As a student of IHA, I can almost guarantee your bag weighs 1,000 pounds (or at least it feels like it). The teachers want their students to be prepared for anything.
That is exactly what is in my bag: anything and everything. I have late passes, colored markers, crayons, and dead highlighters and pens. Nothing seems to leave my backpack. I have old snacks from long lab classes in September slowly rotting in my backpack, and do not even get me started on all the notebooks and folders.
Some teachers just love to give out handouts, so it is safe to say I probably have at least three trees worth of paper in my bag. I also always carry my calculator because I know the day I do not bring in that dinosaur, my teacher will tell me to pull it out of my bag.
Among all the food, markers, pens, and smeared lead from my dirty pencils, I have my headphones. The little ounce of hope that I will get a study in one of my classes, allowing me to hopefully get on some movie website without getting blocked.
Then I have my phone, which I eagerly wait for lunch to be able to use. I cannot forget my beloved computer! My computer is my best friend. It is up with me until 3 a.m. writing research papers. It is by my side all day and all night. Since it is like my family, when something happens to my computer, I immediately bring it to the best doctor around: Mr. Hotz. Our computers are our lifelines; we need them and we love them.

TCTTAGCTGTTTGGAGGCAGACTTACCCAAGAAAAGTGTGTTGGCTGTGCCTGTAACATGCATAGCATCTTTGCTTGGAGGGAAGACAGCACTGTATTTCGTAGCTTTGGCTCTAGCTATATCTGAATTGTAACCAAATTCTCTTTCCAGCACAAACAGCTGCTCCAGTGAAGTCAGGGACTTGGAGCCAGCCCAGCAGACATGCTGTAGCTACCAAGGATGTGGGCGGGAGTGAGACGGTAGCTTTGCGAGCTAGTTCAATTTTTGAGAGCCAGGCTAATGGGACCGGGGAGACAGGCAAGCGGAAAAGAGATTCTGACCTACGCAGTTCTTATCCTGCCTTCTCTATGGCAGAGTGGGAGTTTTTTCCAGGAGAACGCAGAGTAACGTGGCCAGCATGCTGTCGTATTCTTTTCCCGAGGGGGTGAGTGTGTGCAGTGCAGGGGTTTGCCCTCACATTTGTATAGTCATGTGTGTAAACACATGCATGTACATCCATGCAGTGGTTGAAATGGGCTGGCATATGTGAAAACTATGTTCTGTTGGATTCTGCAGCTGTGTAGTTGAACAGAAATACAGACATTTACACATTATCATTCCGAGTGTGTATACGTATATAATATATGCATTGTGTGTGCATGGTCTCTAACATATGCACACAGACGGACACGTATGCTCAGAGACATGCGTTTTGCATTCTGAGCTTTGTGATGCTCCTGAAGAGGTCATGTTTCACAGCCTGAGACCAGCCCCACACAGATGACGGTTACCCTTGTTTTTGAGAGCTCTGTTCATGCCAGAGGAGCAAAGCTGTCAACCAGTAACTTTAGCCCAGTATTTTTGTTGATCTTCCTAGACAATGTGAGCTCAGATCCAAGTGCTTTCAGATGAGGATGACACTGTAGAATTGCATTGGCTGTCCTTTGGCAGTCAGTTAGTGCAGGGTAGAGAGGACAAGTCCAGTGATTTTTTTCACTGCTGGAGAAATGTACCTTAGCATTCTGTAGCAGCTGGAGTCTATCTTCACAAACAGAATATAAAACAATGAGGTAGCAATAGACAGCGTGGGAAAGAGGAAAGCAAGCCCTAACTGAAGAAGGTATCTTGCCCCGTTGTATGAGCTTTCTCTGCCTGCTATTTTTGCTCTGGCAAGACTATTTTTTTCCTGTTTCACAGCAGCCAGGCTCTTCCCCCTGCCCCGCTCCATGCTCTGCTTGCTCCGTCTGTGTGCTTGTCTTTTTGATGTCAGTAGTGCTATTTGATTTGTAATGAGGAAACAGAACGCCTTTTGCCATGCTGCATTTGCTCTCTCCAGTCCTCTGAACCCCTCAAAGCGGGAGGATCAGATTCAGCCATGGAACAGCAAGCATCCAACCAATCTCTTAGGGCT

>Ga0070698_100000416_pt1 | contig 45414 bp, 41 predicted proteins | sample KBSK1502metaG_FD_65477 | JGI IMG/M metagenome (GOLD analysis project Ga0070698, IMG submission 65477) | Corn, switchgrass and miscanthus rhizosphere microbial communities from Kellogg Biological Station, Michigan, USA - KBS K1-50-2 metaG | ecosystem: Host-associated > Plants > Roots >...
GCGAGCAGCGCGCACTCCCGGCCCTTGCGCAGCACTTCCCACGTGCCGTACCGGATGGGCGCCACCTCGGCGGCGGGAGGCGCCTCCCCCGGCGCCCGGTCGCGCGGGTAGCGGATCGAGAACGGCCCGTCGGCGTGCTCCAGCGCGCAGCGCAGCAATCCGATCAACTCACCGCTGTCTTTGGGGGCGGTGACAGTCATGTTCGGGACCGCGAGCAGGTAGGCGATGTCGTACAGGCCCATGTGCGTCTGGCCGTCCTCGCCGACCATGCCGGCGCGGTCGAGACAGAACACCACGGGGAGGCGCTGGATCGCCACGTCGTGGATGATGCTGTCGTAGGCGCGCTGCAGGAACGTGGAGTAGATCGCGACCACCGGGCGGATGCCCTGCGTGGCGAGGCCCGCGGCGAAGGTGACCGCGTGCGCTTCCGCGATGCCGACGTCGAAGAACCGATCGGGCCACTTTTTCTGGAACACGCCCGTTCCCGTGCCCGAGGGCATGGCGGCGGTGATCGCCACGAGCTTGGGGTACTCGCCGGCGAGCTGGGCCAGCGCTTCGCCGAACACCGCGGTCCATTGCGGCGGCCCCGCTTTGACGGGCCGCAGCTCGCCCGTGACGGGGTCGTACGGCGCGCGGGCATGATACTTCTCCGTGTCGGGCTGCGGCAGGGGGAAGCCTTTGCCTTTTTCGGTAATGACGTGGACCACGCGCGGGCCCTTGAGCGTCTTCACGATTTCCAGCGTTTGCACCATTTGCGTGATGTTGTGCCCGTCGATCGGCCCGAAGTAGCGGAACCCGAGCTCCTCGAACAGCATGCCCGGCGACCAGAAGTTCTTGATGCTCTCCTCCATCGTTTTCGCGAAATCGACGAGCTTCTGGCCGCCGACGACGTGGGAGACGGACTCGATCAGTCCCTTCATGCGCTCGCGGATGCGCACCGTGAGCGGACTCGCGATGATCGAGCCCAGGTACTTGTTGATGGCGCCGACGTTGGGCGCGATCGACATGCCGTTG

Lastly, there is the sweatshirt. Some teachers will allow you to wear it when it is below zero degrees in the classrooms, while others are not so lenient.
For all our extra curricular activities, whether it is sports, acting, or our new dance team, you have at least one more bag to carry into school with you every morning. In this 2,000 pound bag, I have about 17 water bottles, 15 of which are empty, my extra layers of clothes in case it is cold, an infinite number of headbands, and probably two pairs of shoes, if not more.
Along with all this, I still have more food in my bag! It would take me too long to count the wrappers or deformed Kind bars and power bars in my bag, so I will estimate in the low twenties.
Juggling my school backpack along with my lacrosse or tennis bag is a fight that I never seem to win. Doors always seem to shut right before I get to them, and I never have a free hand because I am also fumbling around with my ID and lunch.
You are most probably being weighed down by about 3,000 pounds: 1000 pounds from your school backpack and 2000 from your sports bag. This makes it absolutely impossible to walk the treacherous IHA stairs.
I can imagine that every person’s backpack varies in its contents, so this is just a general overview. If I were to search my bag right now, I would probably find much more food, because what else would an IHA girl have in her bag? Books? Well those too, but predominantly food!
By Reagan Bossolina ’17, Staff Writer